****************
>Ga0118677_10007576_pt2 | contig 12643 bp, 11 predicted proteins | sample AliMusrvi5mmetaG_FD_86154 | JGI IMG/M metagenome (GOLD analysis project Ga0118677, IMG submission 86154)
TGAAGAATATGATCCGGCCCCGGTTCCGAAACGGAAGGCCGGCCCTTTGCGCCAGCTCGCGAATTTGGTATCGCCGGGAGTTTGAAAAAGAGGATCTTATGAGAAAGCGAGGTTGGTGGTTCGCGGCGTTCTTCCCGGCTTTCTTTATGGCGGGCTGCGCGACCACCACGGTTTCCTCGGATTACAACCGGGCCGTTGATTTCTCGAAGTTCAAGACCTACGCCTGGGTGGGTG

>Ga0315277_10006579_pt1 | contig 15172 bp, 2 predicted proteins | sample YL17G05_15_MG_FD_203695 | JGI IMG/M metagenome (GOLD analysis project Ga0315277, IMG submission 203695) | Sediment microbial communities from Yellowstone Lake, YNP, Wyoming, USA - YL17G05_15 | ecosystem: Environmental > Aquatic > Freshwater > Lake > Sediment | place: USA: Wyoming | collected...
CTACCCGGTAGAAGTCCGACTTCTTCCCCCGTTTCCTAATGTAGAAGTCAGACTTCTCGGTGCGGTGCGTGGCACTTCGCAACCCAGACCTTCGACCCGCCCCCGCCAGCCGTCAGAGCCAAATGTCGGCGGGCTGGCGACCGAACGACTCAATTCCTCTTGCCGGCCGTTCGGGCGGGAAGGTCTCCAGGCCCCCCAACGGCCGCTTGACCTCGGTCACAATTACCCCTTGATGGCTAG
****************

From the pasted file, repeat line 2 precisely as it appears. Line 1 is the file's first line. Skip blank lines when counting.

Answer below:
TGAAGAATATGATCCGGCCCCGGTTCCGAAACGGAAGGCCGGCCCTTTGCGCCAGCTCGCGAATTTGGTATCGCCGGGAGTTTGAAAAAGAGGATCTTATGAGAAAGCGAGGTTGGTGGTTCGCGGCGTTCTTCCCGGCTTTCTTTATGGCGGGCTGCGCGACCACCACGGTTTCCTCGGATTACAACCGGGCCGTTGATTTCTCGAAGTTCAAGACCTACGCCTGGGTGGGTG